This is the first official national governmental announcement recognizing and funding study of a treatment approach specifically targeting TNF for chronic stroke, i.e. neurological dysfunction lasting months or years after stroke. For centuries, chronic brain injury due to stroke was thought irreversible. It was only in 2011, when the first peer-reviewed case reports documenting rapid neurological improvement in chronic stroke patients within minutes of PSE administration were published, that this dogma was challenged .
Subsequently, in 2012, a peer-reviewed observational study involving 617 consecutive patients with chronic stroke treated with PSE documented statistically significant improvements in motor impairment, spasticity, sensory impairment, cognition, psychological/behavioral function, aphasia and pain .
This scientific rationale, and the plausibility of targeting chronic neuroinflammation for treatment of chronic stroke, was supported by the subsequent preliminary results of surgical implantation of modified mesenchymal stem cells in stroke, first shown clinically feasible in 2016 .
Etanercept is a dimeric fusion protein consisting of the extracellular ligand-binding portion of the human 75 kilodalton TNF receptor linked to the Fc portion of human IgG1.
Etanercept selectively binds to TNF and thereby reduces its biological activity. Perispinal administration, overlying the posterior neck, introduces etanercept into the area drained by the external vertebral venous plexus, enabling etanercept to be delivered into the cerebrospinal venous system [9-12].
Perispinal administration of etanercept is an off-label treatment method that has potential therapeutic utility for a variety of neuroinflammatory disorders [2, 3, 11-17]. Randomized, double-blind placebo-controlled trials are necessary to achieve regulatory funding of new drug treatments. Translational barriers in neuroinflammation research and treatment are considerable . The Australian governmental funding of perispinal etanercept for chronic stroke is an important step in achieving widespread recognition of the potential of targeting excess TNF for treatment of neurological disorders.
“PSE” for “perispinal etanercept”
Author: Edward Tobinick MD, Director, Institute of Neurological Recovery; Boca Raton, FL, USA; Contact information: email@example.com Telephone: 561.353.9707; Fax: 561.372.7874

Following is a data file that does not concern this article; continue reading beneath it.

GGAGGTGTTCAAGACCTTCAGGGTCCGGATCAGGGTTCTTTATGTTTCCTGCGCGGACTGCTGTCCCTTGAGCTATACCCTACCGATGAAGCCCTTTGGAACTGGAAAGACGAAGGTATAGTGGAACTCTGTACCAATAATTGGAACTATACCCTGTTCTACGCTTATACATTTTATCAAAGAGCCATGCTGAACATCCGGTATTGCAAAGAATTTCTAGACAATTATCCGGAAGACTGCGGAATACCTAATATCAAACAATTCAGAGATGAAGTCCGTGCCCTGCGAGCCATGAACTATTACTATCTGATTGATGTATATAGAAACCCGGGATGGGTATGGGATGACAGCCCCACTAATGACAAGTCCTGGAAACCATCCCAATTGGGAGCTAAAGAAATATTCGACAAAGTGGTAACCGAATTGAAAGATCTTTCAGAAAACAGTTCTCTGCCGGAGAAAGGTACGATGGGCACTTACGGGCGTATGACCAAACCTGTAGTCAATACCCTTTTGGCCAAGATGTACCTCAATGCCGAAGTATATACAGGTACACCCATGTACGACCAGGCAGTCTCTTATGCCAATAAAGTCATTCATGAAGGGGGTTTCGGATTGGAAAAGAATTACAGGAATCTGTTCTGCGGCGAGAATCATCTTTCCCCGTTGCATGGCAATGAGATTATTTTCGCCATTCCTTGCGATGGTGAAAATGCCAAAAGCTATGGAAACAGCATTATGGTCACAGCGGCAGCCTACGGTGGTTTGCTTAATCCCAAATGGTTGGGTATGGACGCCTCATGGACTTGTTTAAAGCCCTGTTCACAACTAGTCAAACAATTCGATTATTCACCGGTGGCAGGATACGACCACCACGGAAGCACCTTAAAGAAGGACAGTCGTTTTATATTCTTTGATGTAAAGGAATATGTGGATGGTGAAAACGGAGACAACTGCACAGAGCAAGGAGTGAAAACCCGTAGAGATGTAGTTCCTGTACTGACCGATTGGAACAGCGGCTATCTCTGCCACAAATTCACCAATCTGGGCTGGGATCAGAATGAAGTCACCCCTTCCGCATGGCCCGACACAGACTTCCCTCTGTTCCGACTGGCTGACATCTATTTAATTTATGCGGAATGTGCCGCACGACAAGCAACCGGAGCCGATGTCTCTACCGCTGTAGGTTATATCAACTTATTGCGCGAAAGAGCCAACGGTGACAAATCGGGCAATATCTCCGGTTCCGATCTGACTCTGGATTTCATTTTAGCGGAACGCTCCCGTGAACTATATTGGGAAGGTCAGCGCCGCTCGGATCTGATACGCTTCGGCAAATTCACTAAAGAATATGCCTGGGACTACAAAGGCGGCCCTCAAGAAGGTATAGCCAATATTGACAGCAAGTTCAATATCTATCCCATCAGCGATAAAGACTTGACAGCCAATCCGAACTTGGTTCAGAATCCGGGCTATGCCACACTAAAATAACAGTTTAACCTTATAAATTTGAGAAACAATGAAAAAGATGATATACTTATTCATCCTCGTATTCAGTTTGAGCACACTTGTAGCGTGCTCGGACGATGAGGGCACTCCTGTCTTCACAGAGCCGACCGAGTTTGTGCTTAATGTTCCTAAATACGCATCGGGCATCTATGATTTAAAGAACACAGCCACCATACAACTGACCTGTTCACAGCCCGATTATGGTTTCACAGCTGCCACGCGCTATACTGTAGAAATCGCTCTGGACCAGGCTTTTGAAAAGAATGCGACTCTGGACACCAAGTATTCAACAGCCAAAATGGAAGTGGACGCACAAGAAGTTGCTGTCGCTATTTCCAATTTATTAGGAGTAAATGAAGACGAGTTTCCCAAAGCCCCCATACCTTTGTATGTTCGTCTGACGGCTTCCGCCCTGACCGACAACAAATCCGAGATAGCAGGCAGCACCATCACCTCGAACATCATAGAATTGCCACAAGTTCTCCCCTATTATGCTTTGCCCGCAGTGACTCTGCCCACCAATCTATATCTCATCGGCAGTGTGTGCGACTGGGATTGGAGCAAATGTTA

The author is the inventor of issued U.S., Canadian, European and Australian patents claiming methods of use of etanercept, including perispinal administration, for treatment of neurological disorders, and receives royalties pursuant to those patents. He is also the Director of the Institute of Neurological Recovery, a private medical practice that utilizes PSE for treatment of neuroinflammatory disorders.
Tobinick, E., N.M. Kim, G. Reyzin, H. Rodriguez-Romanacce, and V. DePuy, Selective TNF inhibition for chronic stroke and traumatic brain injury: an observational study involving 629 consecutive patients treated with perispinal etanercept. CNS Drugs, 2012. 26(12): p. 1051-70.
Tobinick, E., Perispinal etanercept advances as a neurotherapeutic. Expert Rev Neurother, 2018. 18(6): p. 453-455.
Tobinick, E., Rapid improvement of chronic stroke deficits after perispinal etanercept: three consecutive cases. CNS Drugs, 2011. 25(2): p. 145-55.
Ignatowski, T.A., R.N. Spengler, K.M. Dhandapani, H. Folkersma, R.F. Butterworth, and E. Tobinick, Perispinal etanercept for post-stroke neurological and cognitive dysfunction: scientific rationale and current evidence. CNS Drugs, 2014. 28(8): p. 679-97.
Clark, I.A., Letter by Clark Regarding Article, “Clinical Outcomes of Transplanted Modified Bone Marrow-Derived Mesenchymal Stem Cells in Stroke: A Phase 1/2a Study”. Stroke, 2016. 47(12): p. e268.
Tobinick, E., The cerebrospinal venous system: anatomy, physiology, and clinical implications. MedGenMed, 2006. 8(1): p. 53.
Tobinick, E.L., K. Chen, and X. Chen, Rapid intracerebroventricular delivery of Cu-DOTA-etanercept after peripheral administration demonstrated by PET imaging. BMC Res Notes, 2009. 2: p. 28.
Tobinick, E., Perispinal etanercept: a new therapeutic paradigm in neurology. Expert Rev Neurother, 2010. 10(6): p. 985-1002.
Tobinick, E.L., Perispinal Delivery of CNS Drugs. CNS Drugs, 2016. 30(6): p. 469-80.
Winkelstein, B.A., K.D. Allen, and L.A. Setton, Chapter 19: Intervertebral Disc Herniation: Pathophysiology and Emerging Therapies, in The Intervertebral Disc, I.M. Shapiro and M.V. Risbud, Editors. 2014, Springer-Verlag: Wien, Austria.
Clark, I.A. and B. Vissel, A Neurologist’s Guide to TNF Biology and to the Principles behind the Therapeutic Removal of Excess TNF in Disease. Neural Plast, 2015: p. 358263.
Bergold, P.J., Treatment of traumatic brain injury with anti-inflammatory drugs. Exp Neurol, 2016. 275 Pt 3: p. 367-80.
Tobinick, E., H. Rodriguez-Romanacce, R. Kinssies, and N.M. Kim, Chapter 7 – Perispinal Etanercept for Traumatic Brain Injury, in New Therapeutics for Traumatic Brain Injury, K.A. Heidenreich, Editor. 2017, Academic Press/Elsevier: New York.
The contents of BrainImmune.com, such as text, news, graphics, images, etc. are for educational and informational purposes only. The information contained herein is NOT intended and should NOT be used as a substitute for the advice of an appropriately qualified and licensed physician or other health care provider, OR instructional for medical diagnosis or treatment (see more).